My daughter (Erin) is a full time 7th grade math teacher, supermom of three, wife of one (thankfully), attends graduate school, lives on a small farm with real livestock and still tries to have a life.  She's attentive to all these responsibilities (I have no idea how she manages) so I attempt to ease her load by maintaining the family computers.  Recently she's been running out of space on her laptop hard drive, making it difficult to add new stuff and make backups in the event of catastrophic failure.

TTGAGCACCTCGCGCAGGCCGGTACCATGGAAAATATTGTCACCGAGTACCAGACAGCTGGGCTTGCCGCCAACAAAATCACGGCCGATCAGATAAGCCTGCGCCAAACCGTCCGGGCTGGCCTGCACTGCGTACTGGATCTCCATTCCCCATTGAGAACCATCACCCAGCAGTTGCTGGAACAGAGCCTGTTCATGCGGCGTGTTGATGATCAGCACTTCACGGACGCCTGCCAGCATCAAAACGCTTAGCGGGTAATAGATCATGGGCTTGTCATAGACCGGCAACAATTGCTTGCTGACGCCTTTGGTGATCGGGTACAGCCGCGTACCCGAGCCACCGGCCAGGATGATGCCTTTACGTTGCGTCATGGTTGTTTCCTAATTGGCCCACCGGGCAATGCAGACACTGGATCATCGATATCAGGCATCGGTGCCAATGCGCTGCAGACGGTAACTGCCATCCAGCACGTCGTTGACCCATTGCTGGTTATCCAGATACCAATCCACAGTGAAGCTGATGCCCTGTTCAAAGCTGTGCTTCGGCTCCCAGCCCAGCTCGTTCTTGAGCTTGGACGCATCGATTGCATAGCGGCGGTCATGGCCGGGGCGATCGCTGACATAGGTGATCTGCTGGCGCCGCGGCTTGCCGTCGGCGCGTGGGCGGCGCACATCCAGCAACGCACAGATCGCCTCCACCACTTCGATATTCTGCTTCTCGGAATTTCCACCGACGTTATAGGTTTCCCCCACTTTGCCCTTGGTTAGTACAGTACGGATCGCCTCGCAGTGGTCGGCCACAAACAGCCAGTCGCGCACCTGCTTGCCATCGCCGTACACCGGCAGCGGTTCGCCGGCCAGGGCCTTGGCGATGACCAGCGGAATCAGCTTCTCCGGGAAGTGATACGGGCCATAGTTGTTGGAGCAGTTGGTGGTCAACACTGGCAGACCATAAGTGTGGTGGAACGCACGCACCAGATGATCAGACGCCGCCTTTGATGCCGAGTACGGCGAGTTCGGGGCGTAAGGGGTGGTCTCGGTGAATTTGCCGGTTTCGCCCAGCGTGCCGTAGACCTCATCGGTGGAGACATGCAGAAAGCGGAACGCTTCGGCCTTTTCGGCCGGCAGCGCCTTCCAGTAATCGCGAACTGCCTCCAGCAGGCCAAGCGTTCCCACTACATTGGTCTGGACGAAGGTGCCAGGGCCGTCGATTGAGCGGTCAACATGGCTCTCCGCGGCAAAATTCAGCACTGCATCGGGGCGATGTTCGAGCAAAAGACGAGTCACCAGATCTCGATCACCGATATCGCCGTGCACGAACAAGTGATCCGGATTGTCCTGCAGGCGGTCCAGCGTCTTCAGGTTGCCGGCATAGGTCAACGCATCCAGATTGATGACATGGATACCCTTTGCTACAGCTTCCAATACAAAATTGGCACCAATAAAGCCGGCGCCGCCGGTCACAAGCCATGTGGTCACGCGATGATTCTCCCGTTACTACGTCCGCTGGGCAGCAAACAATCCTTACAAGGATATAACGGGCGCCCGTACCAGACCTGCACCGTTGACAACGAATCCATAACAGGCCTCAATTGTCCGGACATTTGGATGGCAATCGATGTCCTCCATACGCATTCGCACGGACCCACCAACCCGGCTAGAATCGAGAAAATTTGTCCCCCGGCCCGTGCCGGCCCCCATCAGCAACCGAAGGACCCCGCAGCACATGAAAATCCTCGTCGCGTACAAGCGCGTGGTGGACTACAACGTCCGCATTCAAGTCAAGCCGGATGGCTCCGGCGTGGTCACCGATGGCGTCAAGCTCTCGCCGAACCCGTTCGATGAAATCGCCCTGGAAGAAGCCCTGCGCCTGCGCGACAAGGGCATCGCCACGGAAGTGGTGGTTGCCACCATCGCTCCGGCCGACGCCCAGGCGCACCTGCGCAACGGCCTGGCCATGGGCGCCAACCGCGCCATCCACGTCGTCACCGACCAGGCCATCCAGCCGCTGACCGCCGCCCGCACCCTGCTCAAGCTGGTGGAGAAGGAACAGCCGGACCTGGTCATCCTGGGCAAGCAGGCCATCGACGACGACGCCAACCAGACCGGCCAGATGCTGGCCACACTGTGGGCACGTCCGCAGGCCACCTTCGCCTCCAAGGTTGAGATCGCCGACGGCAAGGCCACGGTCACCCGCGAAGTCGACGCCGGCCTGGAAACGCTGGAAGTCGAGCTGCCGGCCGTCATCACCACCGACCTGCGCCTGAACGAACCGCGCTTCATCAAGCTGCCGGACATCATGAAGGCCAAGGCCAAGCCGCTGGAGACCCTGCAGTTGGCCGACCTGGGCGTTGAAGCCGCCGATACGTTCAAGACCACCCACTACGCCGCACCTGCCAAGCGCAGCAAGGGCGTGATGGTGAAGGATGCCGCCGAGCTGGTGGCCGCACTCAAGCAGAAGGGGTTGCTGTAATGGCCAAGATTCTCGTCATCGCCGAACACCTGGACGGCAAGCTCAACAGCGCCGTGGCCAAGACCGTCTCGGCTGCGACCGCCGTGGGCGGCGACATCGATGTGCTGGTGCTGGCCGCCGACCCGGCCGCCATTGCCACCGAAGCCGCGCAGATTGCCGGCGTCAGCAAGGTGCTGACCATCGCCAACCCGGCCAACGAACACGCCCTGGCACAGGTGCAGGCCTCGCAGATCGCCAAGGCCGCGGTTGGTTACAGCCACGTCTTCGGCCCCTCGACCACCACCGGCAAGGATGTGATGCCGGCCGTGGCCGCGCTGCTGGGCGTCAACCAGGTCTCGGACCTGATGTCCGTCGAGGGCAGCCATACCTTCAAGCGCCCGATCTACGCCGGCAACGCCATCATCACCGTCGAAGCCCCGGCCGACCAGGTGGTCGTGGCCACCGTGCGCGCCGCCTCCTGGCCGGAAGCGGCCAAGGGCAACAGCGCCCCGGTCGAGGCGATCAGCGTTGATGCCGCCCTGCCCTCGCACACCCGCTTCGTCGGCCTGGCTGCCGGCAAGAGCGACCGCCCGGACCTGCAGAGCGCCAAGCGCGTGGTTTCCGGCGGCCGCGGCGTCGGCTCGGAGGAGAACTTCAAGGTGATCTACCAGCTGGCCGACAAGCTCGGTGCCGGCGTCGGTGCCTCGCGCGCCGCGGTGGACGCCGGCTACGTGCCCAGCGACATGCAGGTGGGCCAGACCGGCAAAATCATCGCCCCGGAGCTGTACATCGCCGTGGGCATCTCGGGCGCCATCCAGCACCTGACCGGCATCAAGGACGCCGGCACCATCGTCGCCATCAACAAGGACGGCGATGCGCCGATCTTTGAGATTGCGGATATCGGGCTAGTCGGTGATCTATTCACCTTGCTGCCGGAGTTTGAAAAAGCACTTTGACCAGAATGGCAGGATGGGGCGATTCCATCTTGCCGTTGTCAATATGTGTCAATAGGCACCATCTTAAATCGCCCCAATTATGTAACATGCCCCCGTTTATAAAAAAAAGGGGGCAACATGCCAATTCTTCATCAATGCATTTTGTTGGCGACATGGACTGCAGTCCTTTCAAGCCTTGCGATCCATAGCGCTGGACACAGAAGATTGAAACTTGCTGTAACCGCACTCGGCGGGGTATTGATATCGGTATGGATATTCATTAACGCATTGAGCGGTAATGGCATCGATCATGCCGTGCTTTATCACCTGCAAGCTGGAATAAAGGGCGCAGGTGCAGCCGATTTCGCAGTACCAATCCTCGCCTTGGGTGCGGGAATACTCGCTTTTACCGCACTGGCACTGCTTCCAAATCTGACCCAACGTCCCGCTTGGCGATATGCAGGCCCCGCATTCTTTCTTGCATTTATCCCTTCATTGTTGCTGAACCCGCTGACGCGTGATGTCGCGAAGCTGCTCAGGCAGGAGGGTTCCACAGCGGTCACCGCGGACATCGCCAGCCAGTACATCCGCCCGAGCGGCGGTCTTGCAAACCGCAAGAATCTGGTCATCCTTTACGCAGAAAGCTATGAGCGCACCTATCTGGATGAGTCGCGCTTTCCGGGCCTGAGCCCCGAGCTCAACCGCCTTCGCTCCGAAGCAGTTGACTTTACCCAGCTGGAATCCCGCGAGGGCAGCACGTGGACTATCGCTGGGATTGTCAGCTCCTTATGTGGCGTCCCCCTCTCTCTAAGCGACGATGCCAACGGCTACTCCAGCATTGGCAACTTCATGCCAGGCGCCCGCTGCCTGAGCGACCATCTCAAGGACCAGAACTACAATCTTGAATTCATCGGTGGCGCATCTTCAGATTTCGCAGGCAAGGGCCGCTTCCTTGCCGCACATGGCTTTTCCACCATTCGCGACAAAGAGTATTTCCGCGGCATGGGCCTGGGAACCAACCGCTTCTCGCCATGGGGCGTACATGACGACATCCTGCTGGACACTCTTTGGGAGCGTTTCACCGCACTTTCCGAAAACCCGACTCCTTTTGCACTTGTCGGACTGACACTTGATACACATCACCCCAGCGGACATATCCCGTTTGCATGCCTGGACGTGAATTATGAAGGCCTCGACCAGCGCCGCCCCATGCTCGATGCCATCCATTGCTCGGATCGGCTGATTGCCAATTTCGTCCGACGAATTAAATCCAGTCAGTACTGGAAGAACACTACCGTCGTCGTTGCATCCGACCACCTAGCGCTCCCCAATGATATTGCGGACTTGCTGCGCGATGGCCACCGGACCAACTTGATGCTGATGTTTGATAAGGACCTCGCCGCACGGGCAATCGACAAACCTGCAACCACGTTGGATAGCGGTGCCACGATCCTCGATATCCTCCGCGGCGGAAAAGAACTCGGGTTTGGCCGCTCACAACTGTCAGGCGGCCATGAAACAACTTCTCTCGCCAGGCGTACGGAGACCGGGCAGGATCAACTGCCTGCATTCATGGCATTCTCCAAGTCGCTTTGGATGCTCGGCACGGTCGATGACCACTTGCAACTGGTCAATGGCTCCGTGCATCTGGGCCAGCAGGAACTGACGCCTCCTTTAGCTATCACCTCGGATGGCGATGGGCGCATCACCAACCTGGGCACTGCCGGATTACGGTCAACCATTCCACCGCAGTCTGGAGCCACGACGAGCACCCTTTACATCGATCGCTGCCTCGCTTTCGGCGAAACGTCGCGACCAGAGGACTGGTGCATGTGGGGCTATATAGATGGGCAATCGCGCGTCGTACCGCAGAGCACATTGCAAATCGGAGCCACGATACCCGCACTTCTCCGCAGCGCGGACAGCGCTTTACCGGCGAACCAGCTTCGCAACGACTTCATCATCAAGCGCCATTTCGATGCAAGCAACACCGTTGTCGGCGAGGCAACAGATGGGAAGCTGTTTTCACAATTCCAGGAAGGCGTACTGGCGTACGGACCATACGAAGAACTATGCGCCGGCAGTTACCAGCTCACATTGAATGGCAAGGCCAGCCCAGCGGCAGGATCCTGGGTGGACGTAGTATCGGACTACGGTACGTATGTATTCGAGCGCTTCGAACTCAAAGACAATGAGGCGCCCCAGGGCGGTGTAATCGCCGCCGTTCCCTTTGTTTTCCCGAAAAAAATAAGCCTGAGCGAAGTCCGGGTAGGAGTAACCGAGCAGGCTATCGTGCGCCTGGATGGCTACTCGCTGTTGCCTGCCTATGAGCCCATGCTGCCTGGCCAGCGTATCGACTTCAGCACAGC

Erin doesn't have unusual or capricious computer habits.  She adapts easily to device idiosyncracies, notwithstanding her denial of technical matters.  Her daily use includes backing up an iPhone (with its considerable accumulation of pictures, music and apps), school papers (indispensable, no excuses), research, bookkeeping (Quicken) and other familiar apps... normal stuff.  She's been using this laptop for just over a year, and despite its ample hard drive size she's pushing the limits of available storage capacity.   To be fair, I carved out about 60% of her drive for backups, and there's a reason for that; every minute of her life is booked, so computer failure, or any other, out of schedule, time-consuming incident, is not an option.  Any time, for any reason, I might need to restore her laptop to the last moment a backup was made.  I probably can, because there's an app for that, and I know how to use it.  Most manufacturers provide some option to refresh a computer after catastrophic failure, but such an action can trash the unique (read most important) stuff, so informed tactics are necessary.     Who can forget the tornado that blazed through Joplin in 2011?  Who can remember the maudlin television interviews wherein victims expressed their loss of unique family history in the form of visual artifacts?  The day before they were normal Missourians, then they were homeless Missourians, starting over, picking through rubble even as the front loaders and dumpsters arrived.  Problem is, most of their valuables, including but not exclusive to computer stuff and pictures, were blowing around in the stratosphere or smashed to bits, lost forever.   Many will dismiss the importance of stuff kept in their computer or other connected device. They'll gin up all manner of excuse for not keeping backups, in spite of how easy it is in Windows and Apple environments.  Manufacturers will admit the need for defensive behavior grudgingly, because acknowledging a possibility of failure might impugn their carefully crafted brand impression.    I predict without righteousness that most of us will suffer some data catastrophe, whether locally or globally, whether by power failure, software crash, hardware damage, solar flares, the delete key, or cyberwarefare. The wise minority who backup their stuff are always envied by the majority who don't.    Find below the last of an email thread I sent to Erin in the context of reducing her picture library to a manageable size: .......................................   Erin,   The simplest first step will be to delete the pix that are unimportant, same for documents, downloads… anything that really isn't going to get used.  Be honest and ruthless in your assessment, one can't keep everything forever, but the important stuff can be preserved.   It's far easier to take pix than to keep them, and in a few years I suggest that the B grade and lower won't be missed or remembered.  When i was a professional cinematographer I would take about 8-30 times the footage that made the final cut, the rest was trashed forever.  When taking still snapshots that ratio (taken/kept) might be lower, but when shooting still pix for weddings the ratio could easily grow to 50/1, or more.  If the scenes before my lens are unique, fleeting and important, I won't worry about taking too many, but dispassionate housekeeping is mandatory.   Snapshots are easy to manage; usually there are just few keepers in any batch an no consultation is necessary.  I try to make time for an initial cut asap, because waiting means the chore will loom larger over time.  Usually I don't remember or miss the outtakes, I don't even look at the keepers that often, except the pix I have of you, those are precious and printed.   Oddly, for still photos, an old fashioned print still rules for longevity and will outlast digital media by many years.  Some printer manufacturers claim a 100 year shelf life for prints kept in ideal, climate controlled conditions.  Some of us will discover (the hard way) that manufacturer claims were, shall we say, exaggerated.  In any case, pedestrian digital storage (hard drive, DVD, USB stick) isn't acceptable for archives.   None of the device manufacturers (phones, cameras) or big box stores will mention that you'll run out of room eventually, it's not in their best interest to encourage a reality check.  In fact they anticipate, salivate and wait, then offer up a paid storage solution when you run out.  They won't mention that contemporary digital storage is impermanent and volatile.   For now, I am backing up your entire computer.  That includes pictures, music, documents and the operating system with all programs and personalization.  Eventually, backup iterations will overwhelm your current storage space.  If picture and documents are culled with care the backup iterations can be tidy and manageable.     The need for redundancy is immediate and need for expansion is just a matter of time.  So I'm going to send you an additional external drive that will make more space available, and we'll need it eventually.  Your collection will only grow, whether discipline is applied or not.  Plus, no matter our caution, your laptop hard drive will fill up, and, eventually, every hard drive will fail!  They're just temporary, human-produced mechanical devices, but if discipline is applied, all or most of the important stuff should be recoverable.  The question of long term archiving is still being discussed.   I'll keep an eye on your usage and do the best I can, but for now please begin by deleting the pix with poor focus, bad composition, odd facial expressions... the stuff you really don't care about or will ever look at again.  Usually discipline and good taste will regain a significant chunk of otherwise wasted space.  You're an excellent photographer, so the decision might be difficult if you have too many keepers, or easy if you can spot the groaners without effort, pick your poison.   BTW, I’ve been searching for a blog idea all day, and this is it, hope you don't mind that I've plagiarized myself.   Love you... ....................................... Next up (I think):  More Storage and Backup...   Feel free to offer topic suggestions.  Commenting on the blog would be great, let’s get some discussions going.  Or, if you don’t want to comment and have a topic suggestion, please email: